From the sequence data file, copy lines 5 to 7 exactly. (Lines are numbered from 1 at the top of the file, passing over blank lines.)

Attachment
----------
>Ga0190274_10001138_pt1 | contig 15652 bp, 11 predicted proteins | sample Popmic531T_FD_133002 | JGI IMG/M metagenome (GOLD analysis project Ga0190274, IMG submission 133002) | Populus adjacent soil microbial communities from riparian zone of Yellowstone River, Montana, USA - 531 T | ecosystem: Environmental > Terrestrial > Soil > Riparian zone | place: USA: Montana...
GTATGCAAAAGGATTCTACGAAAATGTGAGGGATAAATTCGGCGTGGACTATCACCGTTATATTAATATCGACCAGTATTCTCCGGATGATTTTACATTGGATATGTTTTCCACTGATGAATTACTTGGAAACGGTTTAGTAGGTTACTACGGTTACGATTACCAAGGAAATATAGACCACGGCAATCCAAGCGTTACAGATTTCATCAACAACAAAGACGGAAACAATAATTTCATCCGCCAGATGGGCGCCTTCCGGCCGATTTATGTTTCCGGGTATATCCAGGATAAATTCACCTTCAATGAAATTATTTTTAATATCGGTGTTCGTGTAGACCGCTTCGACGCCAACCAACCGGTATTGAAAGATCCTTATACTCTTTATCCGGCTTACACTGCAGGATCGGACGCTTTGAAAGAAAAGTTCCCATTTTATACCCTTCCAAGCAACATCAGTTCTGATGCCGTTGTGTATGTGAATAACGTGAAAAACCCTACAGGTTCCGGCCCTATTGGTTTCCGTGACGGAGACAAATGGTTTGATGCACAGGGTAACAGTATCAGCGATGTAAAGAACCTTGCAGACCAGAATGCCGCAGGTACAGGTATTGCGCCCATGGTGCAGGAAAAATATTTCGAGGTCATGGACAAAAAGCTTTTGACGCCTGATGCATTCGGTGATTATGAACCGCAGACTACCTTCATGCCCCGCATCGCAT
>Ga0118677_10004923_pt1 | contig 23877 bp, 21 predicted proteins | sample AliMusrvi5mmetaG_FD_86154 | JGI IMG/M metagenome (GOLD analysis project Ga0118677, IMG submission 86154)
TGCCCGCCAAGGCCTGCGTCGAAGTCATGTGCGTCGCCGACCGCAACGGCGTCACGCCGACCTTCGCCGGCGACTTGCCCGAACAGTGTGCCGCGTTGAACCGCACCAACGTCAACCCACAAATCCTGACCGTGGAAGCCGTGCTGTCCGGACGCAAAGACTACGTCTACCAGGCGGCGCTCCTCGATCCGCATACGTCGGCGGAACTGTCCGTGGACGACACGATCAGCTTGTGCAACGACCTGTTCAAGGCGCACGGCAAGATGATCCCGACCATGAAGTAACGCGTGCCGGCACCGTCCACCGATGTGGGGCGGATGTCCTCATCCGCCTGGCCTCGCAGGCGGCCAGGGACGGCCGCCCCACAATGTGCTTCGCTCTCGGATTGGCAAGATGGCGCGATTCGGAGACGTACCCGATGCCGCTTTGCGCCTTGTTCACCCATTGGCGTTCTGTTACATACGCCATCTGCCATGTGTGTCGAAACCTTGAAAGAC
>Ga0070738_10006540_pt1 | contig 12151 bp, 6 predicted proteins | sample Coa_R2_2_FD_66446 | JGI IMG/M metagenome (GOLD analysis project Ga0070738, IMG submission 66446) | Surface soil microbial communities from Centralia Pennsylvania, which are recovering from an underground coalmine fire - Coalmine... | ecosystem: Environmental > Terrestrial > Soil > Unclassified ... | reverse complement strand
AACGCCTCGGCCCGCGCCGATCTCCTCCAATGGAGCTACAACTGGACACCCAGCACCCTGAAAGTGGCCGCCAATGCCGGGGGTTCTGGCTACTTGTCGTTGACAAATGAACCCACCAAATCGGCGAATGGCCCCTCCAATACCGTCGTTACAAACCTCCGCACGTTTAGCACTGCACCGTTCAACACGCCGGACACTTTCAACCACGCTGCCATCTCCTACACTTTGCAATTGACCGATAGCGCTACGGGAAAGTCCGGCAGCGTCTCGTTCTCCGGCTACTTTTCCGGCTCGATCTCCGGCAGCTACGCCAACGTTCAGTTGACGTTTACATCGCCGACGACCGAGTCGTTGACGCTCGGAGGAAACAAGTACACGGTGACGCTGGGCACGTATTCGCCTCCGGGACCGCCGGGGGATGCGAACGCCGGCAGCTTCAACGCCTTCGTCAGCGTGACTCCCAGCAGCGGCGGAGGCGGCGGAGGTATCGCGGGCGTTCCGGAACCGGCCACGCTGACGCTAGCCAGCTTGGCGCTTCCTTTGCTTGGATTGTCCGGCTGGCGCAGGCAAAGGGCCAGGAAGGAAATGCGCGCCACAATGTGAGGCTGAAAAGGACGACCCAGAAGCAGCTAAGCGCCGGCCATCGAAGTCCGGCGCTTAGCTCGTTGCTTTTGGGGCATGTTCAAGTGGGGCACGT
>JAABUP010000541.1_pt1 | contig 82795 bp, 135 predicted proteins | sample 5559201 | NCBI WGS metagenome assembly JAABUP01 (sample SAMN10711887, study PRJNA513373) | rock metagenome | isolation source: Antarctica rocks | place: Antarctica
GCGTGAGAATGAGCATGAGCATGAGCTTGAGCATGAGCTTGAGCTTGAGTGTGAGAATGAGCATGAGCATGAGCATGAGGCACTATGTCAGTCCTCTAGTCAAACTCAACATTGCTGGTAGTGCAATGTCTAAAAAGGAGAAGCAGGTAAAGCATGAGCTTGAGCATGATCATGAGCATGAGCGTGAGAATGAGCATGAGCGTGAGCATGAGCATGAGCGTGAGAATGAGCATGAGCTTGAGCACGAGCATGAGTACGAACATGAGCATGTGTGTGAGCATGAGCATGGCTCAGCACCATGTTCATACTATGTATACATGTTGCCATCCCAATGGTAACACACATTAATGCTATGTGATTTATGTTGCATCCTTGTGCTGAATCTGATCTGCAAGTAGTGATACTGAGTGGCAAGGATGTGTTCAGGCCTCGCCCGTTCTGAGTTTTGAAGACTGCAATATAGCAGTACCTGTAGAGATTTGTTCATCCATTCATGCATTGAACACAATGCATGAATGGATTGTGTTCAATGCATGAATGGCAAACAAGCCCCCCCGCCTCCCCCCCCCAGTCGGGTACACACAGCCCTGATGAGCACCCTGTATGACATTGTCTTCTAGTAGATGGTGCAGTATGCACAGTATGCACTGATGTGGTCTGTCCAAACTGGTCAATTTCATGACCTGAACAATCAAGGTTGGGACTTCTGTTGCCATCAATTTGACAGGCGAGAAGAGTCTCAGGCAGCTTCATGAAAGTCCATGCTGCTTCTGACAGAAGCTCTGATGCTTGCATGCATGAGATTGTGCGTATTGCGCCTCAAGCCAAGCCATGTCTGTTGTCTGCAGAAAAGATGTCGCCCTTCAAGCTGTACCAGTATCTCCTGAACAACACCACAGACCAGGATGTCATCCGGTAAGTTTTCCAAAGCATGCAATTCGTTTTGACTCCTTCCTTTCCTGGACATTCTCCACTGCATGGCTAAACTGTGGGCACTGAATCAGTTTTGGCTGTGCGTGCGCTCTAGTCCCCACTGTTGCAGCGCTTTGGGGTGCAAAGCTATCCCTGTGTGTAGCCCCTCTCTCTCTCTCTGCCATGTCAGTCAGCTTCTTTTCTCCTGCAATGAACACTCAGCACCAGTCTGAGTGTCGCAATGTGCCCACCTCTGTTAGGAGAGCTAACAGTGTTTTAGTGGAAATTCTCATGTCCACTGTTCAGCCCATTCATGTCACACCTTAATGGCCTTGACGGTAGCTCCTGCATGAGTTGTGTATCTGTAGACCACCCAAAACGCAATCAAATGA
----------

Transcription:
>Ga0070738_10006540_pt1 | contig 12151 bp, 6 predicted proteins | sample Coa_R2_2_FD_66446 | JGI IMG/M metagenome (GOLD analysis project Ga0070738, IMG submission 66446) | Surface soil microbial communities from Centralia Pennsylvania, which are recovering from an underground coalmine fire - Coalmine... | ecosystem: Environmental > Terrestrial > Soil > Unclassified ... | reverse complement strand
AACGCCTCGGCCCGCGCCGATCTCCTCCAATGGAGCTACAACTGGACACCCAGCACCCTGAAAGTGGCCGCCAATGCCGGGGGTTCTGGCTACTTGTCGTTGACAAATGAACCCACCAAATCGGCGAATGGCCCCTCCAATACCGTCGTTACAAACCTCCGCACGTTTAGCACTGCACCGTTCAACACGCCGGACACTTTCAACCACGCTGCCATCTCCTACACTTTGCAATTGACCGATAGCGCTACGGGAAAGTCCGGCAGCGTCTCGTTCTCCGGCTACTTTTCCGGCTCGATCTCCGGCAGCTACGCCAACGTTCAGTTGACGTTTACATCGCCGACGACCGAGTCGTTGACGCTCGGAGGAAACAAGTACACGGTGACGCTGGGCACGTATTCGCCTCCGGGACCGCCGGGGGATGCGAACGCCGGCAGCTTCAACGCCTTCGTCAGCGTGACTCCCAGCAGCGGCGGAGGCGGCGGAGGTATCGCGGGCGTTCCGGAACCGGCCACGCTGACGCTAGCCAGCTTGGCGCTTCCTTTGCTTGGATTGTCCGGCTGGCGCAGGCAAAGGGCCAGGAAGGAAATGCGCGCCACAATGTGAGGCTGAAAAGGACGACCCAGAAGCAGCTAAGCGCCGGCCATCGAAGTCCGGCGCTTAGCTCGTTGCTTTTGGGGCATGTTCAAGTGGGGCACGT
>JAABUP010000541.1_pt1 | contig 82795 bp, 135 predicted proteins | sample 5559201 | NCBI WGS metagenome assembly JAABUP01 (sample SAMN10711887, study PRJNA513373) | rock metagenome | isolation source: Antarctica rocks | place: Antarctica